A father died crossing a dangerous Sacramento road. His 13-year-old son was watching

Sam Dent, a 41-year-old father of two and an angler who had fished just about every body of water in the capital region, was hit by a car and killed on a dangerous Sacramento road Feb. 26. Johnny Dent said his younger brother was crossing San Juan Road to meet his 13-year-old son, who was waiting for him.

Sam was struck and killed at the intersection of San Juan and Airport roads in North Natomas. The city has identified San Juan Road as part of the “high-injury network” — the streets that have the most traffic deaths and serious injuries.

Airport Road ends at San Juan, and the city has not installed a crosswalk for pedestrians attempting to cross the major roadway. The immediate area does not have much development, and on the south side of San Juan at that intersection, there are no homes or businesses: Essentially, the road abuts the freeway.

However there is still a homeless encampment on the south side of the road, which is where Sam lived. The father died at the nexus of two Sacramento crises: Unsafe road infrastructure and a spiraling homelessness epidemic.

In 2021, a cyclist was severely injured at the same intersection where Sam was killed. The intersection is in a 40 mph zone, but San Juan has an unprotected bike lane that leaves cyclists fully exposed to lethal speeds. A study in Accident Analysis & Prevention found that when a driver collides with a pedestrian while traveling 40.6 mph, the pedestrian’s average risk of death is 50%.

UC Berkeley’s Transportation Injury Mapping System shows that between 2012 and the end of 2023, six fatal crashes occurred on San Juan Road, including a devastating single-vehicle car wreck last May in which Rayshawna Armstrong, 25, her 3-year-old son, Zayden Mangram, and 5-year-old Alex Leon were killed. The driver and seven other young children were severely injured in the crash, including Armstrong’s daughter, Lajayla, then 6.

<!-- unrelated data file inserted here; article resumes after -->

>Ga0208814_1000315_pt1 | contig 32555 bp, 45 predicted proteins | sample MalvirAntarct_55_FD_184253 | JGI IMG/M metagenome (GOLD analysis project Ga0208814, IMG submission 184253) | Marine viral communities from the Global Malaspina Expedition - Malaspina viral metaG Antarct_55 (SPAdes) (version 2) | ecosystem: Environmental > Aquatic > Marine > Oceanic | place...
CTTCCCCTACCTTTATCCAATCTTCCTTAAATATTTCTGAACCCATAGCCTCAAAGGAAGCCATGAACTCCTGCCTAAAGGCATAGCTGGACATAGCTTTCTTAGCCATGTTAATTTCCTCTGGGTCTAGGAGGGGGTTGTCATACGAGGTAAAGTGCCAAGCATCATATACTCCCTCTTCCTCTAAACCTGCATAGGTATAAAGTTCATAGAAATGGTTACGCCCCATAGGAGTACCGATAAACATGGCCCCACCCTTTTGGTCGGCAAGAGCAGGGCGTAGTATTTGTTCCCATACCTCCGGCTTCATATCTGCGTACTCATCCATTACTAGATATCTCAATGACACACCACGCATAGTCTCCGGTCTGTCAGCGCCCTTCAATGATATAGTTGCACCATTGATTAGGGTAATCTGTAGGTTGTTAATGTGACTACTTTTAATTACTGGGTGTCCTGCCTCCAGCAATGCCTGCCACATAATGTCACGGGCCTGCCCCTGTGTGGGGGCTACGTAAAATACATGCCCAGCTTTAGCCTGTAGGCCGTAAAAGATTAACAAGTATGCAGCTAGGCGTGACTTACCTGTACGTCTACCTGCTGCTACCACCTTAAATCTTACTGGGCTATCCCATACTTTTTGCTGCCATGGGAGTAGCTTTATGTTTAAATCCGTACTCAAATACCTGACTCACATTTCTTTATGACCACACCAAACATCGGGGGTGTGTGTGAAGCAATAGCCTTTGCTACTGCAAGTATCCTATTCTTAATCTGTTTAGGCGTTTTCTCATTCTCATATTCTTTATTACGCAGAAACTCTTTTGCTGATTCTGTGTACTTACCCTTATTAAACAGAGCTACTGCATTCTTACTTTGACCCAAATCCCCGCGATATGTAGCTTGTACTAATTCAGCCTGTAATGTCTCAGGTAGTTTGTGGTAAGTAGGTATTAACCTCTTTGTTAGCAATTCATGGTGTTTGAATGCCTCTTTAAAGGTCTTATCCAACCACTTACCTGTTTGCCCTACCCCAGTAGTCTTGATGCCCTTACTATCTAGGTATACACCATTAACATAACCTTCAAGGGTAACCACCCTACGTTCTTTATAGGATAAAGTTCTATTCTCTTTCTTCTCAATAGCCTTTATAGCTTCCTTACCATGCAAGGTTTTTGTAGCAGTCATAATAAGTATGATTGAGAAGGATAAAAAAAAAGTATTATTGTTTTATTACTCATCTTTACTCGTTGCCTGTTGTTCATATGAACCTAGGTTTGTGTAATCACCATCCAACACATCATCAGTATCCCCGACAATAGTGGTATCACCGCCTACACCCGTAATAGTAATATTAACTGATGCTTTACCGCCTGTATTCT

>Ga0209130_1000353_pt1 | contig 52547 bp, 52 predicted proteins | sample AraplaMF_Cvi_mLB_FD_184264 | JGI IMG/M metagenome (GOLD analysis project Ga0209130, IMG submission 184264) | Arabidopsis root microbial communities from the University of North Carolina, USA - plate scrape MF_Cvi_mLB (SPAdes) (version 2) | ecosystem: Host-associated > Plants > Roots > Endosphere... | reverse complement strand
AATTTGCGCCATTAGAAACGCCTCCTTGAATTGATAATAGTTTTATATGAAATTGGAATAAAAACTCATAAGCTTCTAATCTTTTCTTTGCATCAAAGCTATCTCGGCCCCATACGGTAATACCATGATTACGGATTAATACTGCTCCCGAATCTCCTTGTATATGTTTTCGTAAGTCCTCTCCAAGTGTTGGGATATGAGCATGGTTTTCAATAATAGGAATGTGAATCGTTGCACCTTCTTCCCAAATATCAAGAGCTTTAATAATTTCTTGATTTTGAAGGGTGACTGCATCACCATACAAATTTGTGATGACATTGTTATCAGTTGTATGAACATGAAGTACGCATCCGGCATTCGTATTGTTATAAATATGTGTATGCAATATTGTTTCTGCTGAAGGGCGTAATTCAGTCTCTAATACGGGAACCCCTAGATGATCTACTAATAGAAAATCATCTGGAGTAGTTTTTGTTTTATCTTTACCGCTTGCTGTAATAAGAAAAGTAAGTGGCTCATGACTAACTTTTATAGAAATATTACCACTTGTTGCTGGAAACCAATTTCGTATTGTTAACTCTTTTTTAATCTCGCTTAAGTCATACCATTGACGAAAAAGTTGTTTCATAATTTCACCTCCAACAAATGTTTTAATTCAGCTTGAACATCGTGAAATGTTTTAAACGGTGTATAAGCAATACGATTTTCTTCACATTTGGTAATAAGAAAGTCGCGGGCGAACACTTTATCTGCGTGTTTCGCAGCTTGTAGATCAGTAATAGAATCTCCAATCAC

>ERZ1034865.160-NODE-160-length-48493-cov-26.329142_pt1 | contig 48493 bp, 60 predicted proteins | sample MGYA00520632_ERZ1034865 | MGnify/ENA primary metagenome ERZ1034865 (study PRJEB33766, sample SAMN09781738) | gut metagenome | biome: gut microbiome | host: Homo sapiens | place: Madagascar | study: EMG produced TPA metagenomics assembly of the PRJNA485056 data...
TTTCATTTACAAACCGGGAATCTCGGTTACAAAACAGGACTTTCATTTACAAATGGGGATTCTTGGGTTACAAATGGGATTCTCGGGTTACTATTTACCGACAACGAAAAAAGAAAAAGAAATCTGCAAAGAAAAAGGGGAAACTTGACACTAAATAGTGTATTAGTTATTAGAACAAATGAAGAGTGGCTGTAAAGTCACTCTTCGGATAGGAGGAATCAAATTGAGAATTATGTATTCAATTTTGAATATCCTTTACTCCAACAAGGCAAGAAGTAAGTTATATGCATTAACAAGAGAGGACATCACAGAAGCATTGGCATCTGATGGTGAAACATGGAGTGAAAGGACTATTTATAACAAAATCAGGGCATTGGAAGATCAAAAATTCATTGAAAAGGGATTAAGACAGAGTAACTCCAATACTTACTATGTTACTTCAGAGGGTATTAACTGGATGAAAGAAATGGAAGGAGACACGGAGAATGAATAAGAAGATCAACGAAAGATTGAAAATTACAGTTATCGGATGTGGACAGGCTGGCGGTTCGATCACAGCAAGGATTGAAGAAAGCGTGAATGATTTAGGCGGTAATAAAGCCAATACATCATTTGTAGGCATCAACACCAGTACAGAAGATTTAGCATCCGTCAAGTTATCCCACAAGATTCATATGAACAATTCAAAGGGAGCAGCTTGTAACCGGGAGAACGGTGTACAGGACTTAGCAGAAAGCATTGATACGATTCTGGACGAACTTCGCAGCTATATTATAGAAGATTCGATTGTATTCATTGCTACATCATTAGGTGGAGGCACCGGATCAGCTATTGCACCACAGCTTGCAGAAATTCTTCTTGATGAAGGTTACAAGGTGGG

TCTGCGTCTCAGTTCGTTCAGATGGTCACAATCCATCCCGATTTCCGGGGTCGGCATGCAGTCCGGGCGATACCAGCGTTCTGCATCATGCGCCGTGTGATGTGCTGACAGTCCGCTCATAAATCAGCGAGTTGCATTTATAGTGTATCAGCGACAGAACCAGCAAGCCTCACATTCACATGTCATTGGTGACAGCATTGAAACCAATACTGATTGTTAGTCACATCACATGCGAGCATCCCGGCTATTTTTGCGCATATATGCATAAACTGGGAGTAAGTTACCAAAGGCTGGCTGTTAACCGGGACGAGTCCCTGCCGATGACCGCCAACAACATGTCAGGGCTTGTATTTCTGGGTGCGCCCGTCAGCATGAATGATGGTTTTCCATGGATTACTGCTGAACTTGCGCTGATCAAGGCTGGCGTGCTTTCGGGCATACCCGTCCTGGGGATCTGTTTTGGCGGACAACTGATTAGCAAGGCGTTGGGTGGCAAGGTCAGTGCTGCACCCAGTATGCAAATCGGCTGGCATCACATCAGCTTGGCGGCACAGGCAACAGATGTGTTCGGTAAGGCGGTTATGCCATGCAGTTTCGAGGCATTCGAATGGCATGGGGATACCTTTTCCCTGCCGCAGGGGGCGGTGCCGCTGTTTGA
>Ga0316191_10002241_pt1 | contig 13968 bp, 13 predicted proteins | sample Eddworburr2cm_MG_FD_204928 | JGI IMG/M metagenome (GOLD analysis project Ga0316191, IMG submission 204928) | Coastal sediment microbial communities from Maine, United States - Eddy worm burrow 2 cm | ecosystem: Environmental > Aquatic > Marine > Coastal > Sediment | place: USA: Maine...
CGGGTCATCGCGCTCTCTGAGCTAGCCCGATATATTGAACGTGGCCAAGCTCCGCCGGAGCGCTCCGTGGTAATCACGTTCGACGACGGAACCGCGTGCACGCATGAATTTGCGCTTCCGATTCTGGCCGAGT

Their car slammed into a tree just a few feet away from the site of a deadly 2017 single-car collision.

In two of the six fatal San Juan Road crashes mapped by the university, the victims were pedestrians like Sam. A pedestrian was hit by a car and killed on San Juan Road at Ishi Circle in 2022. At Bandon Way, another pedestrian was hit by a car and killed in 2021.

Vision Zero pledge

“Traffic deaths and serious injuries are often preventable, are a public health issue and must be effectively addressed,” said Gabby Miller, a spokeswoman for Sacramento’s Department of Public Works. “The City of Sacramento recognizes that safety of human life is our highest priority.”

Miller said that East Commerce Way will eventually be extended south to meet San Juan Road just west of Airport Road, and the city will put in a signal at that new intersection when it exists. Additionally, a bike path that is fully separated from traffic — referred to as a “shared-use” path — has been approved for around three quarters of a mile of Airport Road north of San Juan. However, Miller said, that approved plan currently has no funding.

Seven years ago, Sacramento announced a “Vision Zero” pledge to eliminate all traffic fatalities and serious injuries in the city. Other cities and countries have shown that the vast majority of such deaths are preventable.

Hoboken, New Jersey, announced in January that it had gone seven years without a traffic death.